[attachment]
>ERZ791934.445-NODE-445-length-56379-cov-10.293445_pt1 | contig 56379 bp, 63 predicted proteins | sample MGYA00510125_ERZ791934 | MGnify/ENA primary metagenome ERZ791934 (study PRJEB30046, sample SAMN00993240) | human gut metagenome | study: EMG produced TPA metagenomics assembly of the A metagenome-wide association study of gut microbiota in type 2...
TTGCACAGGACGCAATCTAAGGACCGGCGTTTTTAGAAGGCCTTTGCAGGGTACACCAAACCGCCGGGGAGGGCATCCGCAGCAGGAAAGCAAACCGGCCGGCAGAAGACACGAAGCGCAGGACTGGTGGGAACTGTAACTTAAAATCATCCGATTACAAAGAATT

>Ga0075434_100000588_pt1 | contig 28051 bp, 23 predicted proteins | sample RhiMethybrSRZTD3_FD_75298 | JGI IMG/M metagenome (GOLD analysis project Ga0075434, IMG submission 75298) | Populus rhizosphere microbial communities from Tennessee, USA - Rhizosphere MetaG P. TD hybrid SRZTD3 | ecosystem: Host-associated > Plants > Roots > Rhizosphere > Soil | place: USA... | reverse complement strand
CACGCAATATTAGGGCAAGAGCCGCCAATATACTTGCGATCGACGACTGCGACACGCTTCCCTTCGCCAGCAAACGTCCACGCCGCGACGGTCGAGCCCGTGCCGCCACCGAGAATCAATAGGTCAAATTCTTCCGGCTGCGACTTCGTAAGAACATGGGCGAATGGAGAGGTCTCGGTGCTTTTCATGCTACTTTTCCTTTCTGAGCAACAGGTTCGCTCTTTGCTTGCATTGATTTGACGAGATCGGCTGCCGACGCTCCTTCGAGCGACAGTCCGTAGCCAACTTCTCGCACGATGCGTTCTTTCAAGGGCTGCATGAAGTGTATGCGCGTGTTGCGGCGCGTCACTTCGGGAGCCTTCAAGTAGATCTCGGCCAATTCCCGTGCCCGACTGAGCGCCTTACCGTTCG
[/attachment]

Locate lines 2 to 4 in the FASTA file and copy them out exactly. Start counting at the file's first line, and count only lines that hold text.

TTGCACAGGACGCAATCTAAGGACCGGCGTTTTTAGAAGGCCTTTGCAGGGTACACCAAACCGCCGGGGAGGGCATCCGCAGCAGGAAAGCAAACCGGCCGGCAGAAGACACGAAGCGCAGGACTGGTGGGAACTGTAACTTAAAATCATCCGATTACAAAGAATT

>Ga0075434_100000588_pt1 | contig 28051 bp, 23 predicted proteins | sample RhiMethybrSRZTD3_FD_75298 | JGI IMG/M metagenome (GOLD analysis project Ga0075434, IMG submission 75298) | Populus rhizosphere microbial communities from Tennessee, USA - Rhizosphere MetaG P. TD hybrid SRZTD3 | ecosystem: Host-associated > Plants > Roots > Rhizosphere > Soil | place: USA... | reverse complement strand
CACGCAATATTAGGGCAAGAGCCGCCAATATACTTGCGATCGACGACTGCGACACGCTTCCCTTCGCCAGCAAACGTCCACGCCGCGACGGTCGAGCCCGTGCCGCCACCGAGAATCAATAGGTCAAATTCTTCCGGCTGCGACTTCGTAAGAACATGGGCGAATGGAGAGGTCTCGGTGCTTTTCATGCTACTTTTCCTTTCTGAGCAACAGGTTCGCTCTTTGCTTGCATTGATTTGACGAGATCGGCTGCCGACGCTCCTTCGAGCGACAGTCCGTAGCCAACTTCTCGCACGATGCGTTCTTTCAAGGGCTGCATGAAGTGTATGCGCGTGTTGCGGCGCGTCACTTCGGGAGCCTTCAAGTAGATCTCGGCCAATTCCCGTGCCCGACTGAGCGCCTTACCGTTCG